Nikola Mirotic is surprisingly without a team two months since the free-agency season began. The sweet-shooting bigman is one of few notable players left in the market, and his restricted free-agency has played a big role why he remains unsigned up to now.

The Chicago Bulls, having the rights to match any offer sheet for Mirotic, are utilizing that particular wrinkle in the CBA to their advantage very well. The current state of the free agency market also doesn’t help his cause. Almost all 30 NBA teams had already exhausted their cap space so that there may not be enough wiggle room to sign Mirotic to a reasonable deal.

Tricky situation for Mirotic

However, not all hope is lost for Mirotic. Interested teams can still acquire him if the Bulls renounce their rights to sign him, allowing him to become an unrestricted free-agent. Chicago could also entertain a sign-and-trade deal with potential suitors. Of course, Mirotic can end all the drama should he accept the Bulls’ qualifying offer ($7 million). He can then play through the season and become an unrestricted free-agent next summer.

Still pretty solid from deep

The 26 year old Mirotic will always be an intriguing trade target because of his reputation as decent floor-stretcher. After a promising rookie campaign, the former Spanish League MVP struggled in his next two seasons with the Bulls.

Last year, he posted almost similar numbers from his previous seasons, averaging 10.6 points on 41 percent FG shooting with 5.5 boards per game. His three-point shooting clip dropped a bit from career-high 39 percent shooting during the 2015-16 season to 34 percent – which is still pretty much decent for a 6-foot-10 power forward.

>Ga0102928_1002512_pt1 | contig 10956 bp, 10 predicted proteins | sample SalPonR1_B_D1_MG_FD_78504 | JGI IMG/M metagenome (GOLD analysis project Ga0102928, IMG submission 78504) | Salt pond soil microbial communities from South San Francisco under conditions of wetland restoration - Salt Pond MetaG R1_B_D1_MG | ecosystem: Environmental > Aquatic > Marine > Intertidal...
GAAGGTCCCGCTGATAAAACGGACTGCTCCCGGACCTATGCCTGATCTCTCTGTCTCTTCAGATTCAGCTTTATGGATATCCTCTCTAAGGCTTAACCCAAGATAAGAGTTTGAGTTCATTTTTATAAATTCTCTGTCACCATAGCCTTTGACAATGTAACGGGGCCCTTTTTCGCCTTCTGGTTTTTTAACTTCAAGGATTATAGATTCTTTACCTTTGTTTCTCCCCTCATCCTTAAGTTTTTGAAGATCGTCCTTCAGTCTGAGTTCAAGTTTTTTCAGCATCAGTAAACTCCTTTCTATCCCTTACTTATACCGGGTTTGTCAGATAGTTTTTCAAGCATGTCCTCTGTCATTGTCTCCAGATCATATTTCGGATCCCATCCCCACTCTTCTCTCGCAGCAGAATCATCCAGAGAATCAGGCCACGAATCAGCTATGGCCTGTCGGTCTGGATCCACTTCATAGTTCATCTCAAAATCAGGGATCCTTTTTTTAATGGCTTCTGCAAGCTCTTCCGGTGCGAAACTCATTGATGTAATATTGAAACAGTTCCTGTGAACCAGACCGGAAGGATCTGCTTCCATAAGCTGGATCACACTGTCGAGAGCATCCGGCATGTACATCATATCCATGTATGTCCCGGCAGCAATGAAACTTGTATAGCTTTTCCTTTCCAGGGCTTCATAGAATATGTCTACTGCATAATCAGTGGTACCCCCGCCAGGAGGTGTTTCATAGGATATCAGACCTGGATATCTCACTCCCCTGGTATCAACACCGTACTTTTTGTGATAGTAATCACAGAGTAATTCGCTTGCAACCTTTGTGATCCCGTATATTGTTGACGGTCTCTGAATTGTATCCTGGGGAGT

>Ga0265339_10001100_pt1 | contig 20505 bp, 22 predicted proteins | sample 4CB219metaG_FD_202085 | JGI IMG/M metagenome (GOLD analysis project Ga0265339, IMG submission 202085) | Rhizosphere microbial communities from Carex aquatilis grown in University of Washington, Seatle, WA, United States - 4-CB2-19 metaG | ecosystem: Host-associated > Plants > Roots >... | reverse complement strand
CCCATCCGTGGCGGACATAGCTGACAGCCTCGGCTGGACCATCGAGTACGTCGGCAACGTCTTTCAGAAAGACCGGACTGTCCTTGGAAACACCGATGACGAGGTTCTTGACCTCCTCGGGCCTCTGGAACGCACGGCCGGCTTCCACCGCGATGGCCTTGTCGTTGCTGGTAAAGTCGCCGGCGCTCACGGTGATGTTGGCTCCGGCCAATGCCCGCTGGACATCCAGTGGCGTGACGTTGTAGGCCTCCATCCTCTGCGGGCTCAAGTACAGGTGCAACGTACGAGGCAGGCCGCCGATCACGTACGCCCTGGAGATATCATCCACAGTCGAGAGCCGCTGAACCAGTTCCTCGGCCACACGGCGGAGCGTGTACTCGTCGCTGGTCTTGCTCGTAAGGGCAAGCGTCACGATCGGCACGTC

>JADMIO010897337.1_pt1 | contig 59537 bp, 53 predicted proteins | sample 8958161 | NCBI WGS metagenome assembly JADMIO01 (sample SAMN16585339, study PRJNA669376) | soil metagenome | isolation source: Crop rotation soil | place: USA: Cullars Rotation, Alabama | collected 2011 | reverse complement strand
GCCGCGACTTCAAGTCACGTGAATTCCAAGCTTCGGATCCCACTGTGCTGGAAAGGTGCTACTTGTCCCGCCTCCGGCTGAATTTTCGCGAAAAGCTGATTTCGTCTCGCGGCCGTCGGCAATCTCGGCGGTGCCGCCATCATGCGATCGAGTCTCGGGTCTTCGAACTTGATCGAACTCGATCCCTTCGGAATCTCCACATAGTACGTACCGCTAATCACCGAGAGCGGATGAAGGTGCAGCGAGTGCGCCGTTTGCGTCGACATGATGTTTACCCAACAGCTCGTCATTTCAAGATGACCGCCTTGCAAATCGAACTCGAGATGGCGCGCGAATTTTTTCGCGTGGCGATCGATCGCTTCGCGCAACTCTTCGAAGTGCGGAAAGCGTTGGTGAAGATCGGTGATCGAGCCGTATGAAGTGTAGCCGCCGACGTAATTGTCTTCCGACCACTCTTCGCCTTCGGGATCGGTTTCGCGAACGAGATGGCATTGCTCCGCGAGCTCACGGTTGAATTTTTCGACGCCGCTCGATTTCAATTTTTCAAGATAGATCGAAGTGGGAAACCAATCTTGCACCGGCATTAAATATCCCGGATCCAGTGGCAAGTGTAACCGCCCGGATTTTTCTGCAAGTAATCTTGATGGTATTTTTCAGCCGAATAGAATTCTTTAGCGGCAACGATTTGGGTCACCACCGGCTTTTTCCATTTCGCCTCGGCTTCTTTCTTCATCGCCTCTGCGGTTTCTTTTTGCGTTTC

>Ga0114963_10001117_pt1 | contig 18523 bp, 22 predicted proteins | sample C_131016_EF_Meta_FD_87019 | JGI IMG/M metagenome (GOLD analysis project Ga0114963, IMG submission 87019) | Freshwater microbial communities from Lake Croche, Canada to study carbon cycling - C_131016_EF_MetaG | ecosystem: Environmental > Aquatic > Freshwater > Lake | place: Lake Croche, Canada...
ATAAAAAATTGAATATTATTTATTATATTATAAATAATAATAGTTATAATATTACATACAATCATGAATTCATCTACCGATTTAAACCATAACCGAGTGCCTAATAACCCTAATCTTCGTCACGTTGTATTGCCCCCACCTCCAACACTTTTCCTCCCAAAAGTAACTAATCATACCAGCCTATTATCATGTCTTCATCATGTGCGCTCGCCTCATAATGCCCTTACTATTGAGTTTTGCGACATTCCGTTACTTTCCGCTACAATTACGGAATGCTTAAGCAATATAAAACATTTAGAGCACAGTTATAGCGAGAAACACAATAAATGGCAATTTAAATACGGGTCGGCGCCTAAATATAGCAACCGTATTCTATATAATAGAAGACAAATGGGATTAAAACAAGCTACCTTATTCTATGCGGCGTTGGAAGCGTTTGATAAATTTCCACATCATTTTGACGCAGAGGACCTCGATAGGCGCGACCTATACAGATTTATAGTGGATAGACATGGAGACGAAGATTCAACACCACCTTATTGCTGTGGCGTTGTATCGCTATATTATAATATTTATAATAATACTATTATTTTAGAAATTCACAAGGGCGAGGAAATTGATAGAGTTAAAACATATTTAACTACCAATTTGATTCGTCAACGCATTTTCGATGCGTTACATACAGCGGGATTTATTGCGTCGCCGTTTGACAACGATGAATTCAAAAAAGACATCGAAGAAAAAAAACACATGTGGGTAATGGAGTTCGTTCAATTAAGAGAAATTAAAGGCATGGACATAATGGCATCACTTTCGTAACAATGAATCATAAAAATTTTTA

Thunder emerges as intriguing landing spot

The Oklahoma City Thunder filled a big void on their roster this summer after acquiring Paul George in a trade with the Indiana Pacers. The Thunder hope their acquisition of George will revive the team’s 1-2 punch attack with Russell Westbrook and give them another scoring threat outside the reigning NBA MVP.

However, the Thunder still sorely missed the service of a reliable floor stretcher.

Serge Ibaka was more than a rim protector during his time in Oklahoma. His three-point shooting ability (career 36 percent 3ptt shooter) also helped draw defenders all the way to rainbow territory and open up more space for penetration. Mirotic may not be known for his defense, but he sure can stretch the floor.

Acquiring Mirotic might not be tricky for the Thunder. Enes Kanter, who is excellent inside operator but lacks the shooting mojo from deep, could serve as trade bait in the potential deal. Oklahoma can throw in Kanter ($17M per year) and perhaps draft picks to sweeten the pot for the Bulls. The Thunder accomplish two things in this trade scenario: address redundancy in the frontline by breaking up Kanter-Steven Adams dynamics and replace him with a proven floor-spacer.